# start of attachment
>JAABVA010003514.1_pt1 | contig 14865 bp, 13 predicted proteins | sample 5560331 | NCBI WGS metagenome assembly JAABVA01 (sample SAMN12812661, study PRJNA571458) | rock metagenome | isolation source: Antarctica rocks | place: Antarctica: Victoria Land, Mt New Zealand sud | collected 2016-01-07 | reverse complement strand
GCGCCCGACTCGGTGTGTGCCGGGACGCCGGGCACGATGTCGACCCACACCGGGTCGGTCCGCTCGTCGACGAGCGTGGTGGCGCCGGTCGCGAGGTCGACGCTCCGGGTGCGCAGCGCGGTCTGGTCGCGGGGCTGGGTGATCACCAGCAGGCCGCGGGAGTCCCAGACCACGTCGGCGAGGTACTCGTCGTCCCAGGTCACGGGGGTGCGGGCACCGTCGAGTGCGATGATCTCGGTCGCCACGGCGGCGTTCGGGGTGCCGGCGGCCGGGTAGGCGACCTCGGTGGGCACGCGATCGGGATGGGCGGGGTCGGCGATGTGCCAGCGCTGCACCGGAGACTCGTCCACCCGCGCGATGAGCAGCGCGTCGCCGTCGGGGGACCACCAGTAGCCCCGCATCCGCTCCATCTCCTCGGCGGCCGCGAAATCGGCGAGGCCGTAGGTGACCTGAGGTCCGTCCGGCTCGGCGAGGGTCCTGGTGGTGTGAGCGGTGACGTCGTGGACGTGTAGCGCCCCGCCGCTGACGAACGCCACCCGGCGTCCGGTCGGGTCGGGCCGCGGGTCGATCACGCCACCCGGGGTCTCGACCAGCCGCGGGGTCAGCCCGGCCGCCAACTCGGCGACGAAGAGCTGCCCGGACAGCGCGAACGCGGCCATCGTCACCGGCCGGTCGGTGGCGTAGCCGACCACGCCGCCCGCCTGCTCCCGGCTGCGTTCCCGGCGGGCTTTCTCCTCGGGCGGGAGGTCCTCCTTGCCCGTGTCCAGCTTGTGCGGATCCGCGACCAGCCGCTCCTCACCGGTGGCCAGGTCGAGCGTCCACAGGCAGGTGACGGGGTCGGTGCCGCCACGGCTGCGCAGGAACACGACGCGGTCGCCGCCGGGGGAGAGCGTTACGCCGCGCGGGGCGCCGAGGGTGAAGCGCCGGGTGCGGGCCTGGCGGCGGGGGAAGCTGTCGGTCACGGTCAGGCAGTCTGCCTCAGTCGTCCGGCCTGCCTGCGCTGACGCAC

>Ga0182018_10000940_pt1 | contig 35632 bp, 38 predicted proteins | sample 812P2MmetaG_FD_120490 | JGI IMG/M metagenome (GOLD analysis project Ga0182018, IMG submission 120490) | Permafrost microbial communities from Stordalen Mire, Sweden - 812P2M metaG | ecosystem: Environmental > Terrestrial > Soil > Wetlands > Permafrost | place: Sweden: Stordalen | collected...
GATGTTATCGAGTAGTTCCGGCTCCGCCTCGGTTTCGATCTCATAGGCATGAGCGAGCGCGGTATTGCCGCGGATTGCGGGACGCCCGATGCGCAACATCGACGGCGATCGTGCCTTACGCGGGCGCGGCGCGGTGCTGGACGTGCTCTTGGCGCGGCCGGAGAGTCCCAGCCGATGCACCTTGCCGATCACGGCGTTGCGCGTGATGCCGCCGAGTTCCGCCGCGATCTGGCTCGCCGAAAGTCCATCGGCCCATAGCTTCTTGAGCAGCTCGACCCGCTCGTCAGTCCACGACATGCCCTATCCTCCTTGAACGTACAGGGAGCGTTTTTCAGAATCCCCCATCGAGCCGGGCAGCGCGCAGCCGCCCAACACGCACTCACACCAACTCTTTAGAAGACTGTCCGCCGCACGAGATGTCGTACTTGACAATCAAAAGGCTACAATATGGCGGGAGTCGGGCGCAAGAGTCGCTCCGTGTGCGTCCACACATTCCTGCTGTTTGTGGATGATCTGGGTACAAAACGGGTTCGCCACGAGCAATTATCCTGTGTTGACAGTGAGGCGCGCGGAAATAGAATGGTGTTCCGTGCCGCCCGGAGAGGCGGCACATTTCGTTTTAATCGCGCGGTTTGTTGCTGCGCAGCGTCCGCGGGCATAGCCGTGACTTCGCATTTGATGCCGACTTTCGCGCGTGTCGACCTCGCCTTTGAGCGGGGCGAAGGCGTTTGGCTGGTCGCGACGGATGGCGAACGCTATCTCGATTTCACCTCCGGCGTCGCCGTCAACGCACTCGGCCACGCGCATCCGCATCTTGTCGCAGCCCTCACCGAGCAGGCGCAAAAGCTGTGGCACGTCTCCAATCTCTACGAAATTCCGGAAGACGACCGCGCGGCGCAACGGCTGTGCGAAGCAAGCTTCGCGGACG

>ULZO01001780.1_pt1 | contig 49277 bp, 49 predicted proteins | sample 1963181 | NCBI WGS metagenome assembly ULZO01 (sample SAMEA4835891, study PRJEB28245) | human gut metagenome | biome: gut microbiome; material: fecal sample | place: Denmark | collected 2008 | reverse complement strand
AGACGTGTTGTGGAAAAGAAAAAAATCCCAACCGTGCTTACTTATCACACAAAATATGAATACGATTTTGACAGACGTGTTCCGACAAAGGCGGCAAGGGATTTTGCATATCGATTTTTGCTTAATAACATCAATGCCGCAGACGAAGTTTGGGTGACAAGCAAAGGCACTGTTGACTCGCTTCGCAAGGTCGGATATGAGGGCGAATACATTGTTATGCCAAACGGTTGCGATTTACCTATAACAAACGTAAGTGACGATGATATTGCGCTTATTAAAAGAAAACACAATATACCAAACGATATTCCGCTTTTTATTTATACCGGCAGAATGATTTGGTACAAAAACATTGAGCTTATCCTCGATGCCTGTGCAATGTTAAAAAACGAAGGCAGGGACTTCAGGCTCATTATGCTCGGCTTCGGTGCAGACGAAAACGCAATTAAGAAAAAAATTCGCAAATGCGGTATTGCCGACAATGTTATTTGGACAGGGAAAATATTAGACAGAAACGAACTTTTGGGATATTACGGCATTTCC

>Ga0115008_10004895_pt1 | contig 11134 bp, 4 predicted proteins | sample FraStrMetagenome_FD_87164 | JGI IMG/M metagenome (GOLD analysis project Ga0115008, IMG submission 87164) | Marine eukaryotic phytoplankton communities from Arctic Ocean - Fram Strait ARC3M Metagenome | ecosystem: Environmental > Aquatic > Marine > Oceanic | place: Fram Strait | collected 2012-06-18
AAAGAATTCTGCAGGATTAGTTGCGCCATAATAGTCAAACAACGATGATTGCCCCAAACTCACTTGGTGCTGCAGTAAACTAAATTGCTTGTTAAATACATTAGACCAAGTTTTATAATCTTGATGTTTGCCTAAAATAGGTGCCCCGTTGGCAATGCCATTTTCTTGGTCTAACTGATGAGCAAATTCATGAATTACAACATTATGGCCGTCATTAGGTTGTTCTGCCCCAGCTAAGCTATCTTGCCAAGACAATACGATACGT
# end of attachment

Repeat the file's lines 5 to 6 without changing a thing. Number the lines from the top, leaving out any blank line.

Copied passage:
>ULZO01001780.1_pt1 | contig 49277 bp, 49 predicted proteins | sample 1963181 | NCBI WGS metagenome assembly ULZO01 (sample SAMEA4835891, study PRJEB28245) | human gut metagenome | biome: gut microbiome; material: fecal sample | place: Denmark | collected 2008 | reverse complement strand
AGACGTGTTGTGGAAAAGAAAAAAATCCCAACCGTGCTTACTTATCACACAAAATATGAATACGATTTTGACAGACGTGTTCCGACAAAGGCGGCAAGGGATTTTGCATATCGATTTTTGCTTAATAACATCAATGCCGCAGACGAAGTTTGGGTGACAAGCAAAGGCACTGTTGACTCGCTTCGCAAGGTCGGATATGAGGGCGAATACATTGTTATGCCAAACGGTTGCGATTTACCTATAACAAACGTAAGTGACGATGATATTGCGCTTATTAAAAGAAAACACAATATACCAAACGATATTCCGCTTTTTATTTATACCGGCAGAATGATTTGGTACAAAAACATTGAGCTTATCCTCGATGCCTGTGCAATGTTAAAAAACGAAGGCAGGGACTTCAGGCTCATTATGCTCGGCTTCGGTGCAGACGAAAACGCAATTAAGAAAAAAATTCGCAAATGCGGTATTGCCGACAATGTTATTTGGACAGGGAAAATATTAGACAGAAACGAACTTTTGGGATATTACGGCATTTCC